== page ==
Sunday, December 30, 2012

Detroit 1-8-7

A few years ago, when I first heard about a cop drama being shot in Detroit, I was skeptical. There's certainly enough crime to go around in that city, but the police force is a lot more strapped for cash than departments in, say, New York, Miami, Las Vegas, or really anywhere I can think of outside of my home state. If the show succeeded, it would bring in a lot of much needed cash. The odds, though, seemed a bit against it. Especially after the reaction of a former Detroit police officer himself was revealed the day after the premiere. He wasn't negative, but he was certainly amused. The cars were too new, too nice, and I think he mentioned Detroit losing its forensics lab, considerably delaying many cases. (I wish I could find this and link it, but it has long since been buried by the internet.)

Detroit 1-8-7, whose title doesn't even make sense considering 1-8-7 is California penal code, not Michigan, which, contrary to LA's self-absorbed beliefs, is not familiar to the majority of Americans, was predictably canceled in its first season. I forgot about it - I'm sure a lot of people did - then I noticed it while browsing the DVD shelves at the Ann Arbor library and thought, "Why not?" 

As has been popularly noted, the first episode is pretty awful. The original concept was as a mocumentary, and it shows. They do pack in a lot of Detroityness. For example, a pair of cops eat lunch and reminisce at American Coney Island, which I have visited myself (and it was delicious). No mention of Lafayette Coney Island next door, however. What an oversight! (Tongue in cheek.) One of the 

Another oversight is the use of the word "soda." It's true that I do know some local Michiganders who naturally use the word soda. Hearing it in the show did make me giggle just a little, though. "Pop" is most definitely the king out here, and if they were really trying to be so firm about local color, they would have said pop. This actually became a bit of a running gag with a few future mentions of pop versus soda, including this zinger "they don't say soda here, they say pop... everyone knows that."

The dialogue in the show is actually pretty good and the characters sound natural, not melodramatic as in other cop shows, the main reason I don't really watch them. (My favorite police drama is Castle.) The most serious character is Detective Louis Fitch played by Michael Imperioli, whose beautiful brown eyes are very much sigh-worthy. His relationship with his new partner Detective Damon Washington is... cute. At first, in classic fashion, he starts off gruff and antagonistic. "Why must I be saddled with this green, overenthusiastic newb? I am a loner, man! You don't understand captain!" (My paraphrasing.) Thankfully, it quickly changes after Washington gets shot at the end of the first episode, a rather predictable outcome considering throughout the episode Washington has been expecting the birth of his baby, receiving numerous calls from his anxious wife.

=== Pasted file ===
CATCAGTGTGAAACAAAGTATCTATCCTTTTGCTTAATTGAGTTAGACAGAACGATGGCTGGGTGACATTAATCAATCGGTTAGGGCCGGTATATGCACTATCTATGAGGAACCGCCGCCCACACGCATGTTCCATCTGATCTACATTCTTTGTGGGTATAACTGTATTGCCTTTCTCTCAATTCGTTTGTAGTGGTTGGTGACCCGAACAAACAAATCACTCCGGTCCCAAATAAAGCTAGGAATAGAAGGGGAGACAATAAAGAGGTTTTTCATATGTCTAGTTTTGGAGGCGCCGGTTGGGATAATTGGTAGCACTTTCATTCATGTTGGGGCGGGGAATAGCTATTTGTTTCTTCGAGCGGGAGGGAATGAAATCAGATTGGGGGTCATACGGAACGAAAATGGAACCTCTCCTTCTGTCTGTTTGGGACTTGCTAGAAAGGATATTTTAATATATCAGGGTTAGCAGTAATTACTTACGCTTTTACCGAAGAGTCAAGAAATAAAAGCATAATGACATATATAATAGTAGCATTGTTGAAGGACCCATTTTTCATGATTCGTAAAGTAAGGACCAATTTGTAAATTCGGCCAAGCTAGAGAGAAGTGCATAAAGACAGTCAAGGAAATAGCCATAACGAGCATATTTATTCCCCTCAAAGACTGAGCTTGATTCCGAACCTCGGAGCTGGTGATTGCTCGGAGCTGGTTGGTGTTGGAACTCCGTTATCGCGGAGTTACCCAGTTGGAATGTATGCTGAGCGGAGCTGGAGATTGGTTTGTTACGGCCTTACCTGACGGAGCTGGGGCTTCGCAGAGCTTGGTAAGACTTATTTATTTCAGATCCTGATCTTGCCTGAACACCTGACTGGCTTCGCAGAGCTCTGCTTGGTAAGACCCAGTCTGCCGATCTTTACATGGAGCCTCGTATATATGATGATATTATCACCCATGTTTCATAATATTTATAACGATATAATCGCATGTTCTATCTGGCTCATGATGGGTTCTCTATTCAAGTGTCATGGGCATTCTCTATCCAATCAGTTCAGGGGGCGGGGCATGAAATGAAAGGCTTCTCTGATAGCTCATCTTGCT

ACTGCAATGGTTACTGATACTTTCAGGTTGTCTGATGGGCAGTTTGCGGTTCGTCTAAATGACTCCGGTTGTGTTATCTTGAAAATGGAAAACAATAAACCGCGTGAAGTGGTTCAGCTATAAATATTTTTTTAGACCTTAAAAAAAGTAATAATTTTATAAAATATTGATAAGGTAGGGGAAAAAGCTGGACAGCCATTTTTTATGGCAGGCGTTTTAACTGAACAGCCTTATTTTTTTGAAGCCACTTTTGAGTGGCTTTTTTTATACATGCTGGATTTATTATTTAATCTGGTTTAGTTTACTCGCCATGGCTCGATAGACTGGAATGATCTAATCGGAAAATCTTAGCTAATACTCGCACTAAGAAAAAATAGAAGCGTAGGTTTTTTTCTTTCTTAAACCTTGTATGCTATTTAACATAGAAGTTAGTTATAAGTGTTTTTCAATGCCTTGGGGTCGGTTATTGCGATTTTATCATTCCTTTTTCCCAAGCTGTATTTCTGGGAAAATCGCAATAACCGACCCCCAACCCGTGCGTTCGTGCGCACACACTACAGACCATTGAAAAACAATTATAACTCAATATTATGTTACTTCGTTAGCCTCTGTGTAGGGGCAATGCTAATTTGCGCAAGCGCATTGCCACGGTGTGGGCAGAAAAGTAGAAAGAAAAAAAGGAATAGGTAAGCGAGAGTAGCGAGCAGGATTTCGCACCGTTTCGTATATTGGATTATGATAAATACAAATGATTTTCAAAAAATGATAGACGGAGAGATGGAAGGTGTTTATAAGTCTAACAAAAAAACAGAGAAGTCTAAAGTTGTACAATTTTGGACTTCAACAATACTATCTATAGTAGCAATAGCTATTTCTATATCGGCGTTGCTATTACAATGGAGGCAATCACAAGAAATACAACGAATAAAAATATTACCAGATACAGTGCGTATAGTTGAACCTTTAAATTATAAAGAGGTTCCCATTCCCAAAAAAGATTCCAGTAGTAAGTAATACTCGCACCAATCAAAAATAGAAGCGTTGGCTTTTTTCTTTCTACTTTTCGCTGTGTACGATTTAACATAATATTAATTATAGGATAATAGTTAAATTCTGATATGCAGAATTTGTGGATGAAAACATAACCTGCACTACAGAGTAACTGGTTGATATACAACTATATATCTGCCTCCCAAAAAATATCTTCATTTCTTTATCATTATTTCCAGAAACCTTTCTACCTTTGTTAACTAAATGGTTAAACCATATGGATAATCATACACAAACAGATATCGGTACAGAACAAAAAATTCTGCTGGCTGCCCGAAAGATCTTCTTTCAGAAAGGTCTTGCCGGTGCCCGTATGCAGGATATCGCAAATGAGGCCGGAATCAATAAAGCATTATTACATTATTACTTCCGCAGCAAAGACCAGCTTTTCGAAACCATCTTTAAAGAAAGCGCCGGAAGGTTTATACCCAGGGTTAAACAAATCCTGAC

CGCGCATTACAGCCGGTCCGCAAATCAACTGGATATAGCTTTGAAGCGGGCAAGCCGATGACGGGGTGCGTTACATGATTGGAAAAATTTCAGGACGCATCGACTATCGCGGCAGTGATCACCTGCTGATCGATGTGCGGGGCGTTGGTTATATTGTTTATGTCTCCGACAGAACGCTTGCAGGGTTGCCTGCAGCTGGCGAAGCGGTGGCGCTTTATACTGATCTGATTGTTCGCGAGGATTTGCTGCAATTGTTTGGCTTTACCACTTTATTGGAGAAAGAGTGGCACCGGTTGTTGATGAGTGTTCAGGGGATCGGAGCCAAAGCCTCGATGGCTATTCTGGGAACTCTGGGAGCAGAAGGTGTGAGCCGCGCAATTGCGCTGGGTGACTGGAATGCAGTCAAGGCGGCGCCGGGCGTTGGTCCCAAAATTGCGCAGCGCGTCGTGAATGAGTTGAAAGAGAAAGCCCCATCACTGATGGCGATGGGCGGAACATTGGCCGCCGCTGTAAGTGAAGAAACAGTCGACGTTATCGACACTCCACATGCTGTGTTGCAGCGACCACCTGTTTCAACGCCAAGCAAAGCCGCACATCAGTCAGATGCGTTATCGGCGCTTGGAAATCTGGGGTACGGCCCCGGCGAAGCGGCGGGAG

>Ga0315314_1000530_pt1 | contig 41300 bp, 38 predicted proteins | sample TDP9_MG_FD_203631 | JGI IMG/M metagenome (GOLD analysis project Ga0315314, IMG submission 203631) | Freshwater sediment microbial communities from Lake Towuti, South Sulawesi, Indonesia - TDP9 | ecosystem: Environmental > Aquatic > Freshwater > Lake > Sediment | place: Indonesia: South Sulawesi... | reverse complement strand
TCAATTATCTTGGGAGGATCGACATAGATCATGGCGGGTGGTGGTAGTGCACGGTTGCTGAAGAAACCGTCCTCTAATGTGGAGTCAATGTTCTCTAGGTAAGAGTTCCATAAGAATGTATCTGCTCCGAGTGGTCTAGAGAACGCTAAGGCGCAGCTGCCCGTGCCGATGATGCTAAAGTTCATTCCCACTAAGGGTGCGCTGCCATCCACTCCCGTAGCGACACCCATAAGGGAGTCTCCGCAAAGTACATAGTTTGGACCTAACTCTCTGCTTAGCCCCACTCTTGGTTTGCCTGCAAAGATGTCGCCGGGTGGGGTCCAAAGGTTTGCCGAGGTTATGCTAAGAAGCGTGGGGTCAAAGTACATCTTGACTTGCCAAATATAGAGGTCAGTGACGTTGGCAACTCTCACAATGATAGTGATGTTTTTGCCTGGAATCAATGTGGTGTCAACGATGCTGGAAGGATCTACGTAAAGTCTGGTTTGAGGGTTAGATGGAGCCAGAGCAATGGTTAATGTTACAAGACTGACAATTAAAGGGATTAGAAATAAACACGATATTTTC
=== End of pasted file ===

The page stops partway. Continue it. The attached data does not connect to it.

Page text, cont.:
Which brings up another recurring gag: Washington's wife constantly calling him on his cellphone while he is in the midst of working a case. Fitch rides him constantly about it, even taking to calling him on his cell phone  to discuss their case when they are standing right next to each other. 

Other pairings include Det. Ariana Sanchez and Det. John Stone, newly transferred from narcotics, Sgt. Jesse Longford, who often spouts off Italian despite not being Italian (his wife was), and Det. Vikram Mahajan. The banter of the latter two is pretty enjoyable and generally light-hearted. Actually, they remind me a bit of detectives Esposito and Ryan from Castle. Aisha Hinds makes a great head of homicide in the form of Lt. Maureen Mason. 

Another main character, perhaps overlooked, is the city of Detroit itself. It's admittedly a thrill to see all of these places that I've been to and driven by flash across my television screen. And the characters talk about Woodward and Ferndale, and all kinds of places and things that I talk about, too. It makes them believable and shows that the creators of the show really did try, which I appreciate. 

It's the characters that make a show for me, and these characters are solid and definitely do not paint Detroit police officers in a bad light. They are portrayed as noble in a lot of ways. It may only be one season of a short-lived show, but it's enjoyable and might have deserved more than it got. Also, the musical soundtrack is pretty gold.

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